Fresh leaders needed

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Fresh leaders needed

The world is divided into two camps: those who give loans and those who borrow.

The fire broke out in developed countries, but emerging countries are enveloped in flames, leaving many facing bankruptcy due to massive capital withdrawal.

Korea is in an awkward position in the battle between creditors and debtor nations. When considering the credit default swap, we are more at risk than the Philippines and Indonesia. We face an unreasonably miserable reality.

However, the global market asks us the following questions: Is Korea safe from bankruptcy? Is the real estate market healthy enough? Can you trust the soundness of Korean banks?

We need to answer such questions now and examine the health of our economy. We need to check how trustworthy the current economic team is.

There seems to be no point in highlighting past conflicting policies. Finance Minister Kang, although he is a commander, cried like a baby at the National Assembly.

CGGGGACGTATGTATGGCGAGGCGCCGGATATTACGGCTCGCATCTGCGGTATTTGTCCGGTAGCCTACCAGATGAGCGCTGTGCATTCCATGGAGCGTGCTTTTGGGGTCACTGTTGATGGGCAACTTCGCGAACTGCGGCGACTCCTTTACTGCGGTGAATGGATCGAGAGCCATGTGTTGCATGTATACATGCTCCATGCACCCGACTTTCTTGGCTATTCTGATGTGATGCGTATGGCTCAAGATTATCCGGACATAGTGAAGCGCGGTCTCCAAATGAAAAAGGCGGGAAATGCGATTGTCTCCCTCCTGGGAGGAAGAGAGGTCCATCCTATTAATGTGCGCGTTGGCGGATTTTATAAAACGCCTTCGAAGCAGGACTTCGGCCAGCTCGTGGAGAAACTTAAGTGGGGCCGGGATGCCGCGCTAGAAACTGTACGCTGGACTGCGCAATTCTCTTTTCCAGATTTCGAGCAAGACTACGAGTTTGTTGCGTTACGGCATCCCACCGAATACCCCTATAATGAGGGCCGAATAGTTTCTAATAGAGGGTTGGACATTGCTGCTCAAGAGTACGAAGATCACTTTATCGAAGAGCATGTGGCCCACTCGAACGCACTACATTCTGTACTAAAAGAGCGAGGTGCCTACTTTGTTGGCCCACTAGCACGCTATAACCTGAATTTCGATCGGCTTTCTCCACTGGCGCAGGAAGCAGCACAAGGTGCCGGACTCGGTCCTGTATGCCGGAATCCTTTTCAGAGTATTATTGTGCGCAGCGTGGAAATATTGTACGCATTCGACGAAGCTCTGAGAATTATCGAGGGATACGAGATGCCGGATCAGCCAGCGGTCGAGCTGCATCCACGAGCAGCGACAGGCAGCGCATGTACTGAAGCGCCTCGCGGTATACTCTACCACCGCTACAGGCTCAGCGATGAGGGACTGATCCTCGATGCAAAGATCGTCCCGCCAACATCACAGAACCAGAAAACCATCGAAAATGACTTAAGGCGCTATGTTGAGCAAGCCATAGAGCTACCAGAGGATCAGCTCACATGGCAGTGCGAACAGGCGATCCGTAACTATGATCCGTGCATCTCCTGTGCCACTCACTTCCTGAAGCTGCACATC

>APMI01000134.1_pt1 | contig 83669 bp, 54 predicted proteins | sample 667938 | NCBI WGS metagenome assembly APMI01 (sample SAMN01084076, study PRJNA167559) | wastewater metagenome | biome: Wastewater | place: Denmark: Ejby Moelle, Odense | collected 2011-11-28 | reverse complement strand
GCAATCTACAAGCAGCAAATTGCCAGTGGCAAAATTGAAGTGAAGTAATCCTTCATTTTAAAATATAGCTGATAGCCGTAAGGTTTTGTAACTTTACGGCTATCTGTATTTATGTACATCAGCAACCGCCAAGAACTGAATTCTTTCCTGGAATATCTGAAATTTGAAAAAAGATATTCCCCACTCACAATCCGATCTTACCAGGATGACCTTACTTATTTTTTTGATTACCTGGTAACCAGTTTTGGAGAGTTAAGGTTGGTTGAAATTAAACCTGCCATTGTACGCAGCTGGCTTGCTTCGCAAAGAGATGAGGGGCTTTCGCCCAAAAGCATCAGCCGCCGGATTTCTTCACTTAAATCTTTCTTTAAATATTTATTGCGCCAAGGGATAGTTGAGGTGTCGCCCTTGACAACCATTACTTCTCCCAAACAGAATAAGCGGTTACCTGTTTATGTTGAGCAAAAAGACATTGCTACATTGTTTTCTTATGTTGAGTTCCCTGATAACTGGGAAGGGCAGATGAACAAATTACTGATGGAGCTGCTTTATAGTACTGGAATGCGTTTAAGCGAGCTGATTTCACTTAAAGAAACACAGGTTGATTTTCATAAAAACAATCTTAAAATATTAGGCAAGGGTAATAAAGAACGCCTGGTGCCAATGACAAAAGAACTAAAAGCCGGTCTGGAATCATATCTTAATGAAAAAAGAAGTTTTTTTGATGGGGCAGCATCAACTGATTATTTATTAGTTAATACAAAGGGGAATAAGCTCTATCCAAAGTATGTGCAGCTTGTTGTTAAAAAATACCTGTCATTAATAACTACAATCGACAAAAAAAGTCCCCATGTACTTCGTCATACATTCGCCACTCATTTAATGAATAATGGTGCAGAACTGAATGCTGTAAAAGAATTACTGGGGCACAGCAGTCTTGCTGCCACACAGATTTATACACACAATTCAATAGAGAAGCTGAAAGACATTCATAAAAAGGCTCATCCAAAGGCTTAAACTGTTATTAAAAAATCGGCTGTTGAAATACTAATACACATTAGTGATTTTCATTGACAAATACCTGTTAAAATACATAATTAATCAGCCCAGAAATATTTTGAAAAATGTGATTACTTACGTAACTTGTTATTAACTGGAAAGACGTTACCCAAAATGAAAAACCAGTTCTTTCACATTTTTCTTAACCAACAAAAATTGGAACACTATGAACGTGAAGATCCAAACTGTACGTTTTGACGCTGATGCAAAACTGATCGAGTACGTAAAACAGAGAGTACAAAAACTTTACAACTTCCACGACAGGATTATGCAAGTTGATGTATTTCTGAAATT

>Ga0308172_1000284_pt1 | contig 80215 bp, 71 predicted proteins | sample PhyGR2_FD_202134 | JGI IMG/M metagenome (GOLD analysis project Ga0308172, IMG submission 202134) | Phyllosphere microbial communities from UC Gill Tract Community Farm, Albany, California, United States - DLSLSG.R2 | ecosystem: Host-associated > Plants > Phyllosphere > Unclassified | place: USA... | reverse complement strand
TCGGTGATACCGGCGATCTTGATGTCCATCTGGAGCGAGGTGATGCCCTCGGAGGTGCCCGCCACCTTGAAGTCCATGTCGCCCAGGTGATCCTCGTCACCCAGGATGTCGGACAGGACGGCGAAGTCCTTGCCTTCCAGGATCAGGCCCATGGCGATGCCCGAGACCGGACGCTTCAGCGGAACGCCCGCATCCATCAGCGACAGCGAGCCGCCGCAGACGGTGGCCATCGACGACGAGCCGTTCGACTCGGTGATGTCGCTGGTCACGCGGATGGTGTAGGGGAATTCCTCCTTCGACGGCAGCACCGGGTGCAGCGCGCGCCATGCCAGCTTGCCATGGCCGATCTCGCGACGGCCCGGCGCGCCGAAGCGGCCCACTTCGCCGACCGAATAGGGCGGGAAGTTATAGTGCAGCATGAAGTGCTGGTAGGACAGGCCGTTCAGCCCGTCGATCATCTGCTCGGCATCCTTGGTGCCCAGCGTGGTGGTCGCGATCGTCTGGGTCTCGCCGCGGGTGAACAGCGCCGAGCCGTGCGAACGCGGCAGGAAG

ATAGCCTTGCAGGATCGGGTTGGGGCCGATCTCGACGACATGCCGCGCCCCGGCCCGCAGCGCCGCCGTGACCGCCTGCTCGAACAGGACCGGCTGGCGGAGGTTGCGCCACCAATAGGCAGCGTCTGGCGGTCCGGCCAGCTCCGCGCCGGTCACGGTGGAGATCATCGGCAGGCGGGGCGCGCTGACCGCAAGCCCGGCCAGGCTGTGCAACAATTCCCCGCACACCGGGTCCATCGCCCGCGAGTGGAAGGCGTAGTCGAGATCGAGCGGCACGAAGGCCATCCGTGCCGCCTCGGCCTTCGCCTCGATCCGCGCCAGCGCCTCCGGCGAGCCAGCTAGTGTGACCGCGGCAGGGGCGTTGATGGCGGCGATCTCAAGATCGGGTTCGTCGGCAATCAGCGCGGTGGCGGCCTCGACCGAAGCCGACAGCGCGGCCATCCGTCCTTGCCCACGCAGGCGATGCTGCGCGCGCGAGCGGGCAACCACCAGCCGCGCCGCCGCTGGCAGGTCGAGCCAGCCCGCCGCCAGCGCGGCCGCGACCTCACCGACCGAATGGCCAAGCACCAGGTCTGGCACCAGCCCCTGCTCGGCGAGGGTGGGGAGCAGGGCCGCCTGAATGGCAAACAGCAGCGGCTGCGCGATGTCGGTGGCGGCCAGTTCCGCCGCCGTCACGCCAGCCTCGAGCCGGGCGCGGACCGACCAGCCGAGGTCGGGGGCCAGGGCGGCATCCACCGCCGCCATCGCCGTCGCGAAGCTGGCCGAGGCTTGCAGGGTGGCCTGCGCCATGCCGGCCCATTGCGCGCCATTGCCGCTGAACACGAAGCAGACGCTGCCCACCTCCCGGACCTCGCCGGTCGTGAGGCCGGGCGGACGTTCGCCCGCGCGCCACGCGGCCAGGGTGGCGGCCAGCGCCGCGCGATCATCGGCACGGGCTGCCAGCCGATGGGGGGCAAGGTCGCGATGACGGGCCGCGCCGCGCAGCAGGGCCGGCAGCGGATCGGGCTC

Can such a figure serve the nation as chief financial officer?

The same may be said of Financial Services Commission chairman Jun Kwang-woo. His career in global financial markets ended miserably, as he failed to predict the current turmoil. He lives a vegetative existence in the financial sector.

Then let’s look at Bank of Korea Governor Lee Seong-tae. He insisted on pushing forward with price stability and the central bank’s autonomy. Have his decisions been in the interest of the nations as a whole?

We are supposed to fight a difficult economic battle but we do not have the remotest idea how big the enemy really is.

Of course, we know the proverb, “Never change generals during a battle,” but we cannot guarantee that victory will be on our side if economic leaders are brain-dead and continue to lead the economy.

President Lee Myung-bak should be determined to devise policies for establishing a new economic team based on capabilities.

Our people have the right to choose an economic team that is able to support the world’s 13th largest economy.

We should fight the economic turmoil bravely with new leadership, whose actions will be more important than their words.

By doing so, we will change people’s cynical attitude into one that looks upon the future of the Korean economy in a more positive light.
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